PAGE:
The business was going through a period of rapid growth and pressure was being applied to reduce overhead costs to maintain margins. The situation was made worse because this growth wasn’t forecast by sales, causing increased pressure on all departments. This meant we had to be selective on which overheads we targeted.
The challenge was to try and reduce overhead costs, but continue to keep the same level of support to production and maintain customer expectations. This meant the solution had to come from somewhere that didn’t impact production directly or effect our customers experience. In addition, the savings had to be big enough to make a difference.
We investigated all overhead costs by type and by department before evaluating possible options based on value and the degree of impact that any change would have on production.
This examination identified two key areas of overhead expenditure which could yield cost savings without a negative influence on production. These were:
- Insurance costs were extremely high.
- A non-critical department experienced overtime costs much higher than all the other departments of a similar size.
Further investigation led us to uncovering the causes of these issues:
- On the insurance premium costs: It came to light that the business had never gone out to tender or used any competitive tools to review the costs of insurance. They had used the same brokers for many years, leading to continual incremental cost increases.
- On the overtime question: Detailed inspection revealed that the department in question was operating an historic shift pattern that was so misaligned with the rest of the operation that it was generating unnecessary overtime every month, but with no added value to the business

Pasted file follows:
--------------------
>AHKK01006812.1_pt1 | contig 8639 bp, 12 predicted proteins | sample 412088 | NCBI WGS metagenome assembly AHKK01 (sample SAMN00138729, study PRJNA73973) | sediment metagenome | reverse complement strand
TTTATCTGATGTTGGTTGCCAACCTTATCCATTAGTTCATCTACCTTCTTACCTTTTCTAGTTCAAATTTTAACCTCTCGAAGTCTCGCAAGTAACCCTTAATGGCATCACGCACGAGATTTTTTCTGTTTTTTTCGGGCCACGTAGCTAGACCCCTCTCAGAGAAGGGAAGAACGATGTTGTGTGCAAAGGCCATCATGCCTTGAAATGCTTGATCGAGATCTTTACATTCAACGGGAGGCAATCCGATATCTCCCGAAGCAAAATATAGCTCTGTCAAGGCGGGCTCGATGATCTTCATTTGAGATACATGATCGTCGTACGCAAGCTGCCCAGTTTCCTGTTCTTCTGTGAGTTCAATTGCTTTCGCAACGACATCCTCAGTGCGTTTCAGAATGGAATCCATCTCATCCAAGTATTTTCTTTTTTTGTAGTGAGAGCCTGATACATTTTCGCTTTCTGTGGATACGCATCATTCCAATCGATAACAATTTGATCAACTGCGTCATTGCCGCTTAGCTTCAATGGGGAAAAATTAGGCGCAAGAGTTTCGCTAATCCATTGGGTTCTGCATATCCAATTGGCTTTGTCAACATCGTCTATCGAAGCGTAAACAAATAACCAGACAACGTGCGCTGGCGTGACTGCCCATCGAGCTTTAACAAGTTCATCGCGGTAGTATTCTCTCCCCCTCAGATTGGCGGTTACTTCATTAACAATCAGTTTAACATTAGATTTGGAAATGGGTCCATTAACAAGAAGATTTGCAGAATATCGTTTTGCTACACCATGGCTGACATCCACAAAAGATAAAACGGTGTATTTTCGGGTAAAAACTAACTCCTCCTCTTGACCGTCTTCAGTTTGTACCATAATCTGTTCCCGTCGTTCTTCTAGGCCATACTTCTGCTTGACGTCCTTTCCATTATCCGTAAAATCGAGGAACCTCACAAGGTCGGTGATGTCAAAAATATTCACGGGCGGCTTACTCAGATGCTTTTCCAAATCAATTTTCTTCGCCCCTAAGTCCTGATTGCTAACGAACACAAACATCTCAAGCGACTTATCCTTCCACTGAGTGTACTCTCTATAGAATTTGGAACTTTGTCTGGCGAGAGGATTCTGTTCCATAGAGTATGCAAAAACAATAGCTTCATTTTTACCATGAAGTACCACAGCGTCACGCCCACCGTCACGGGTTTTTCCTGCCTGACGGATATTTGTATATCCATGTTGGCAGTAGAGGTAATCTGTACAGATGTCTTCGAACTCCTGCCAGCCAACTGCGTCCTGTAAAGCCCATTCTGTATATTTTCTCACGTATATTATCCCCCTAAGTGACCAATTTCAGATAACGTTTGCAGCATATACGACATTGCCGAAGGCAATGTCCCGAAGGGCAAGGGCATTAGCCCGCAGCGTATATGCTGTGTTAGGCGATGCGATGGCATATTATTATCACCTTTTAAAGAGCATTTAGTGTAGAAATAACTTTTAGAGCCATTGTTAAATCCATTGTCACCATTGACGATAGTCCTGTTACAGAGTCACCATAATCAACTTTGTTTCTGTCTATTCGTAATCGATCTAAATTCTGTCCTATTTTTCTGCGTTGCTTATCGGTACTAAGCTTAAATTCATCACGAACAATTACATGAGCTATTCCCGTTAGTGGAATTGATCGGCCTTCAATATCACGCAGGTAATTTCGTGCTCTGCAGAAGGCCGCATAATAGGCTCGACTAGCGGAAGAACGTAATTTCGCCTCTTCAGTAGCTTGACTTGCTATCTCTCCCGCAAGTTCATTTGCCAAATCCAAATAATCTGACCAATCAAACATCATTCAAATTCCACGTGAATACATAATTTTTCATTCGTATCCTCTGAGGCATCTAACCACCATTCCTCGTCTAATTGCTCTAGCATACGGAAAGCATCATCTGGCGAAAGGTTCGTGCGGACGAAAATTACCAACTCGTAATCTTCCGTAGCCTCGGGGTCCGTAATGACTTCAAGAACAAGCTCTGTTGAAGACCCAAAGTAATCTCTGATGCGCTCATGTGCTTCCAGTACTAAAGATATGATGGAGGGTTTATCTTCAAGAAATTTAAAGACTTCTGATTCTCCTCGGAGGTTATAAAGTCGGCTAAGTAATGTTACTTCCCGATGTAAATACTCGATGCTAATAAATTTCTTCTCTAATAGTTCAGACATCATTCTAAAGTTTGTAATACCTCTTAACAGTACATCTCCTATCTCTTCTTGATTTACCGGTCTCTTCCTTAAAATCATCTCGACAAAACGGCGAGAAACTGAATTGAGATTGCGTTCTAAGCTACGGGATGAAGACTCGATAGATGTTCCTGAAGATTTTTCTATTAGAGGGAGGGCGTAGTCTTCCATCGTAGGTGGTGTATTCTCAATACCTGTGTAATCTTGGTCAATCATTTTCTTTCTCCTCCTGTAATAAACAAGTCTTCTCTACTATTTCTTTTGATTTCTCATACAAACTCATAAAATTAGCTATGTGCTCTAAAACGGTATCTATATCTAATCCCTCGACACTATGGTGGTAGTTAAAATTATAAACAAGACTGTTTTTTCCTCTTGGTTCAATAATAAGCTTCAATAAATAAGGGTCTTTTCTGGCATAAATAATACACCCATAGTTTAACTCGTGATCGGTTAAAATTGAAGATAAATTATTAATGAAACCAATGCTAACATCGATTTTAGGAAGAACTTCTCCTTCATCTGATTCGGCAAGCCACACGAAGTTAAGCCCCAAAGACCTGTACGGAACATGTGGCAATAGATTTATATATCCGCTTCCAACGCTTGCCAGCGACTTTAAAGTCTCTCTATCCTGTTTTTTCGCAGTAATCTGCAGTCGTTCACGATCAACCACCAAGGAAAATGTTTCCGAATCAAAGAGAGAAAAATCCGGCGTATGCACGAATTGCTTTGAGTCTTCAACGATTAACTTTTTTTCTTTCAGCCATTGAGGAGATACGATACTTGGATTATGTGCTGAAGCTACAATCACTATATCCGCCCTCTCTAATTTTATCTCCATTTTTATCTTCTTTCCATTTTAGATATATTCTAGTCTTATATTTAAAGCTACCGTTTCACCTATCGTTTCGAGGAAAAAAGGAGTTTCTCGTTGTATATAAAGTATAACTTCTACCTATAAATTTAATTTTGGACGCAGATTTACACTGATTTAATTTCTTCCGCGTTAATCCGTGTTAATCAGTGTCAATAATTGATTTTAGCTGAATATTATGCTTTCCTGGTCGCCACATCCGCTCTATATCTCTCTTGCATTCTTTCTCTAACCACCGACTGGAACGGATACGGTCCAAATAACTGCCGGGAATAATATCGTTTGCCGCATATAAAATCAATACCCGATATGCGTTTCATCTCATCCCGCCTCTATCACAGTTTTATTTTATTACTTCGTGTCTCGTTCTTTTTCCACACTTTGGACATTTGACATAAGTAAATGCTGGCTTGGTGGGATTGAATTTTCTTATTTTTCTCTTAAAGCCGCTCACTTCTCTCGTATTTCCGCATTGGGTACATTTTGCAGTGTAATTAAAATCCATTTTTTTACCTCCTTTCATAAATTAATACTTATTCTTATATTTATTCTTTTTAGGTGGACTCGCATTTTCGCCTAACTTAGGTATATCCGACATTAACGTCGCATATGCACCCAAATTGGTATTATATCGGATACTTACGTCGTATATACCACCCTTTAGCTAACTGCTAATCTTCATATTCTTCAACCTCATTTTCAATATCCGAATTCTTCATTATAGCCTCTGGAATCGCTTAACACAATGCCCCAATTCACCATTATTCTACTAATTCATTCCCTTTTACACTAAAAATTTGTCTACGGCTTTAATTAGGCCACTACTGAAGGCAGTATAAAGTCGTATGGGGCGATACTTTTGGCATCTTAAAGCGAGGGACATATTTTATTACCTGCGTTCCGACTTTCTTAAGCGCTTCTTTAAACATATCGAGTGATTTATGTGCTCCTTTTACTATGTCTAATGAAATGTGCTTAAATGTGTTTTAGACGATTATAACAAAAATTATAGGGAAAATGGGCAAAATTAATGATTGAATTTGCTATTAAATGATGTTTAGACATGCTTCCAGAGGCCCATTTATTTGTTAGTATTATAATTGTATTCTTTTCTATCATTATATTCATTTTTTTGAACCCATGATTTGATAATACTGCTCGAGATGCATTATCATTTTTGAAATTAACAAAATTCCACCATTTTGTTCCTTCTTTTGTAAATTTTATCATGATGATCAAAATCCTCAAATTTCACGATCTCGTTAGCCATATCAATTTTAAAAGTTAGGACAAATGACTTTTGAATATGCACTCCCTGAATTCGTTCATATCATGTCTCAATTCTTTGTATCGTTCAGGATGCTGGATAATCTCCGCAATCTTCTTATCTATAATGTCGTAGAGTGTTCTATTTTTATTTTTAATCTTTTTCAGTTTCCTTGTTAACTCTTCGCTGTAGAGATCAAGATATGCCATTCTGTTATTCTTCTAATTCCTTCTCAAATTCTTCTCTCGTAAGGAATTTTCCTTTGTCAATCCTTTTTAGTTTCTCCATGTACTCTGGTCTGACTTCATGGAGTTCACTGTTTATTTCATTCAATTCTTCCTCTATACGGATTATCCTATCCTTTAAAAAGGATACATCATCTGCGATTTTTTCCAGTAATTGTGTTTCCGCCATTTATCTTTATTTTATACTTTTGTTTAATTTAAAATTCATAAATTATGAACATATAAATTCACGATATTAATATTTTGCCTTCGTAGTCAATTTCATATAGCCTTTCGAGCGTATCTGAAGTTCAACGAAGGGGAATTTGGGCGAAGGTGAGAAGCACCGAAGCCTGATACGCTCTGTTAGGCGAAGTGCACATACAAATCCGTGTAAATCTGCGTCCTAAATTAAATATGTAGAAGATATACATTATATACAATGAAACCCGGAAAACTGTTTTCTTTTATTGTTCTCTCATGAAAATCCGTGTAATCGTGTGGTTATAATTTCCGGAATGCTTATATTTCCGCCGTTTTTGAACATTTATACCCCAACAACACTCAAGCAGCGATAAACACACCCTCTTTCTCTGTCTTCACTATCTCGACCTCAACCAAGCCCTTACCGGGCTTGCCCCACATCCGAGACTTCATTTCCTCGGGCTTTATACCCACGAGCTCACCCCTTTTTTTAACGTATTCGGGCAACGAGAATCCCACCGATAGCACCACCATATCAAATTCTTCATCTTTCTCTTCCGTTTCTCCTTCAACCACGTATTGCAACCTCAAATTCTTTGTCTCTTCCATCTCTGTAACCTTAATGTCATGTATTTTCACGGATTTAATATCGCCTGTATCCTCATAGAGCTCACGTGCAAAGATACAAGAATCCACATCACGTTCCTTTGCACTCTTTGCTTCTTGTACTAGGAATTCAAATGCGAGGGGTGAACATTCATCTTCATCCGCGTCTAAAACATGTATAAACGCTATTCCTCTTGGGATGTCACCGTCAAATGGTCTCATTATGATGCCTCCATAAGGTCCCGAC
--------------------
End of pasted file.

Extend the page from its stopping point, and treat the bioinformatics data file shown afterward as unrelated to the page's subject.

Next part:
Step 1 INSURANCE COSTS: Introduction of a new tender process. A tender process was introduced and four companies tendered for the business through a presentation, including the incumbent broker.
Following on from this process a new broker was appointed to look after all insurance renewals and day to day management of insurance issues for the next three years. This generated £80k in annual insurance premium cost savings.
Step 2 DEPARTMENTAL OVERTIME COSTS: Introduction of a new shift pattern after a round of consultation which brought the department in question in line with the rest of the site.
Following some initial resistance from a few more experienced members of staff, the reorganisation of the shift pattern meant an increase in production due to better cover. This resulted in the combined benefits of increased monthly take home pay for the majority of the department and an annual overtime saving of £50k.
The outcome was a £130k annual overhead saving, increased production through enhanced efficiency and a more engaged working relationship with the new insurance broker.
Case Study: Mark Davis